The Power of Caring Leadership
The more I study leadership, the clearer it becomes that my old notions of this subject – as being primarily about intellect, confidence and competence – were incomplete. While these attributes are important as “table stakes” for leadership, what distinguishes a truly inspirational leader is a set of capabilities that is much more people-focused in nature: Emotional intelligence.
Emotional intelligence is the ability to be aware of our own emotions and those of others in the moment, and to use that information to manage ourselves and our relationships. It encompasses a number of sub-competencies in the areas of self-awareness, self-management, other awareness, and relationship management.
There has been extensive research on the impact of emotional intelligence on leadership effectiveness, and how the competencies serve a leader in different situations. But distilled to its essence, emotionally intelligent leaders are effective because they are attuned to the people around them, care about bringing out the best in them, and show it.
When I present on emotional intelligence, I ask the participants to visualize a boss or leader in their past they’d be willing to climb mountains for, metaphorically, and what attributes made them so influential. Immediately, hands shoot up enthusiastically, and the participants recall things like “he cared about me as a person,” “she was a really good listener,” or “he believed in me.” All of these are examples of emotionally intelligent behavior.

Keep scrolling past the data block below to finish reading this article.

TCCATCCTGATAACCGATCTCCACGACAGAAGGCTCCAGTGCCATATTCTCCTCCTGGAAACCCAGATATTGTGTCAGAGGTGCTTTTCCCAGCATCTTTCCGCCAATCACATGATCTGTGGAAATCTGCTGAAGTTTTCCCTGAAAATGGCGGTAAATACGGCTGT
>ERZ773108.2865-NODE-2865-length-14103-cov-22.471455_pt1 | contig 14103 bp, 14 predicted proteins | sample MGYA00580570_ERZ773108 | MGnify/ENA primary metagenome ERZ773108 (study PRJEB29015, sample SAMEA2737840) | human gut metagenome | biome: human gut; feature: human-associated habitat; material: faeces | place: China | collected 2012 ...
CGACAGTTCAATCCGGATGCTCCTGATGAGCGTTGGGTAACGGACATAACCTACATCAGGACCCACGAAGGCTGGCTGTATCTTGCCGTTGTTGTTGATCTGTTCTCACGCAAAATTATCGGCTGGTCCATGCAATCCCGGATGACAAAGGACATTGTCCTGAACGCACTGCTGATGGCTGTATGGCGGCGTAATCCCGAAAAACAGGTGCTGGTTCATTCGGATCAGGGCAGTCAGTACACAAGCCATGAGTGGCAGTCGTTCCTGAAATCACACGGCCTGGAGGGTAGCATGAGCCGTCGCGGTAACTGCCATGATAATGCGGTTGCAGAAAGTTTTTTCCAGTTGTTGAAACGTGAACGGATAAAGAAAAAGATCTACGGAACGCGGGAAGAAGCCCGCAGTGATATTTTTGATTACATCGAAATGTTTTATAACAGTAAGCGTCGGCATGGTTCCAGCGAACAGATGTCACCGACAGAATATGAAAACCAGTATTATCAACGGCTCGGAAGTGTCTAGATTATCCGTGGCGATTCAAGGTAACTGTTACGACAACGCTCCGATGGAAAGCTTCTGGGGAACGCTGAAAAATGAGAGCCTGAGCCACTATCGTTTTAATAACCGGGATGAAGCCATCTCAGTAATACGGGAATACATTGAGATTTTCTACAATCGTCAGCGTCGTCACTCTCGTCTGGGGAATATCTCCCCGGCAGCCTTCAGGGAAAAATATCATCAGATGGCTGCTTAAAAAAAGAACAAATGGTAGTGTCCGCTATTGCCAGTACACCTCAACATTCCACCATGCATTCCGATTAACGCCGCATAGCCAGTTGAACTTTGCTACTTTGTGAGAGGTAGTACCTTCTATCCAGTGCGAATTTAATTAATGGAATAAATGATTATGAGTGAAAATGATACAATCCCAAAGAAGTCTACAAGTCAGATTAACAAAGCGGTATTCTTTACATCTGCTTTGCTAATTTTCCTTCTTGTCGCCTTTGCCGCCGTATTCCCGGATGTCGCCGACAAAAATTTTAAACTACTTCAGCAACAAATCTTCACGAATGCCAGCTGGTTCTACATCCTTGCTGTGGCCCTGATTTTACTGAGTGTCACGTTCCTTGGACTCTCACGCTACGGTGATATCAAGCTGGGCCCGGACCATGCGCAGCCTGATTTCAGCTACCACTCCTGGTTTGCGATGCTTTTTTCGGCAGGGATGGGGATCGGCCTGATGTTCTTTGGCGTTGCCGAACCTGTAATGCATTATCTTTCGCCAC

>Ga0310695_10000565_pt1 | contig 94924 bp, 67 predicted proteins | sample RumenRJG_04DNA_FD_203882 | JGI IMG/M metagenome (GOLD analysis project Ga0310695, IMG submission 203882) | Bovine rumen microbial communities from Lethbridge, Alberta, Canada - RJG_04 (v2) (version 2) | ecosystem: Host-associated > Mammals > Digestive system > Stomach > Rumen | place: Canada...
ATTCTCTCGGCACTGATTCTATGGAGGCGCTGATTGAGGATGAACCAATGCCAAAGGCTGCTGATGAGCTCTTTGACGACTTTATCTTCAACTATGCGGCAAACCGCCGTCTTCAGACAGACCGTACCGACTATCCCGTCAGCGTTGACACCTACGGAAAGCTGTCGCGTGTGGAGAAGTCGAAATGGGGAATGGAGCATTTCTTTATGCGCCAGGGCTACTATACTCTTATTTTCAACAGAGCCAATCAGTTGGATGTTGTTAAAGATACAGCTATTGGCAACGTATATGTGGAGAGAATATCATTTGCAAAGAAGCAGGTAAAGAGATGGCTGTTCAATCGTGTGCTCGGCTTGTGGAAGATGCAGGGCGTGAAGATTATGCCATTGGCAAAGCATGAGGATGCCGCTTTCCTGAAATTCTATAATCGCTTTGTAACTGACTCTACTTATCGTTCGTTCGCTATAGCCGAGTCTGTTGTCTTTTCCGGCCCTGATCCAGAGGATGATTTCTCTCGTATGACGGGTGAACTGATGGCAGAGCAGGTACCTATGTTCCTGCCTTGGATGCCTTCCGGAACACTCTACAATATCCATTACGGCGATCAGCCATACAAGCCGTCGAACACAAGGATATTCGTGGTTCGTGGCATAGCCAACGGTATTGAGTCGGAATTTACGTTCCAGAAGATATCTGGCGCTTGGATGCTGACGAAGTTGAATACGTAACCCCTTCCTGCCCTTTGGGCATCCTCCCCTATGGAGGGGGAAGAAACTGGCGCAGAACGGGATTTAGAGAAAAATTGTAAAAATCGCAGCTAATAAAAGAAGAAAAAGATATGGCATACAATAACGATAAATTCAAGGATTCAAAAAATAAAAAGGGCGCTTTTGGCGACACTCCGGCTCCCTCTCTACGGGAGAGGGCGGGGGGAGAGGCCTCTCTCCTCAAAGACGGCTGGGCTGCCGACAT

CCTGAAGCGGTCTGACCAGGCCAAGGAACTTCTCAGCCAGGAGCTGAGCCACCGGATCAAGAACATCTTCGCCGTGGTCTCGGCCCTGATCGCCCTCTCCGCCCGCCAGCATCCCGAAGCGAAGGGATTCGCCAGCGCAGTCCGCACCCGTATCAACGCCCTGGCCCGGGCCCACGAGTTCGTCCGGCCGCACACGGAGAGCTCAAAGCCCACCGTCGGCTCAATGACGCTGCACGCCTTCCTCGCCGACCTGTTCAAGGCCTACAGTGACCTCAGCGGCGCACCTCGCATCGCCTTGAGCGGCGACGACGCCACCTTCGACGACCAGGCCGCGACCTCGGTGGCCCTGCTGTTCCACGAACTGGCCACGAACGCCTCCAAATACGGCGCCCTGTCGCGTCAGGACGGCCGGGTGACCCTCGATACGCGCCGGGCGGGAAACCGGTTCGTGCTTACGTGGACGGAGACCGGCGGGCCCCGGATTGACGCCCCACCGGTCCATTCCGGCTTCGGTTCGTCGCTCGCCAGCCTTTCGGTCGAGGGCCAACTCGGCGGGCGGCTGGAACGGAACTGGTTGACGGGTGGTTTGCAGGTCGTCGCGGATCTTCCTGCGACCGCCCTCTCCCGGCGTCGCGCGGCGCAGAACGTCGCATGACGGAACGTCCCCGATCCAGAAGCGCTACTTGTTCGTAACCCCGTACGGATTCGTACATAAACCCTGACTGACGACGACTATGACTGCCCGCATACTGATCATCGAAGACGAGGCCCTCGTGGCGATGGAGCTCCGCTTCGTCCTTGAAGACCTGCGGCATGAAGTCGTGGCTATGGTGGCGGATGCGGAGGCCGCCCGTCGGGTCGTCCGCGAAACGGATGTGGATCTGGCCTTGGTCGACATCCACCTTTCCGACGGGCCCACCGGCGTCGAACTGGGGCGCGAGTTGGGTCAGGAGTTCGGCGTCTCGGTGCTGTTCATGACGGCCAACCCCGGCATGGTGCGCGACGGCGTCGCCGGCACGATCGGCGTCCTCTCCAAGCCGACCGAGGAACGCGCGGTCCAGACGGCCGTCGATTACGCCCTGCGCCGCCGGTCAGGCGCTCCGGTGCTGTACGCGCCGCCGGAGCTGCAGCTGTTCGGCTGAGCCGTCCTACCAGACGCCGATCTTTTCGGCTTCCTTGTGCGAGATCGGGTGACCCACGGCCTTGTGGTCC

These behaviors resonate with my own work experience. While I’ve had many great bosses, the first boss of my legal career stands out. Several times a week, he’d call me to his office for a casual chat. We’d talk about a new matter he was working on and how I could help him. Rather than just handing me an assignment, he’d give me background on the client, tell me what they wanted to achieve, and let me know where to find more information if I needed it.
And then he asked me for my thoughts. The first few times this happened, I felt stress – “I’m just a clerk who’s had a year of law school,” I thought. “I’m going to sound stupid.” But over time, these opportunities taught me that even without much experience, I could offer useful observations and helpful questions about a client’s situation. If I made an incorrect assumption or conclusion, he would gently steer me in the right direction.
These behaviors, of listening to me and valuing what I had to say, in addition to offering valuable advice, gave me confidence and motivated me to put forth my very best efforts. In contrast to a boss who puts you on the spot and pressures you to “produce or else,” he conveyed the message “we’re in this together.” Through his guidance, he inspired me (and others in the firm) to work harder, take on more difficult assignments, and produce better work than we would have otherwise.
Yes, confidence and know-how are important to a leader’s credibility. But emotional intelligence is what enables a leader to not only motivate, empower, and inspire a team to do great work, but to make a positive lifelong impact on the people she leads.
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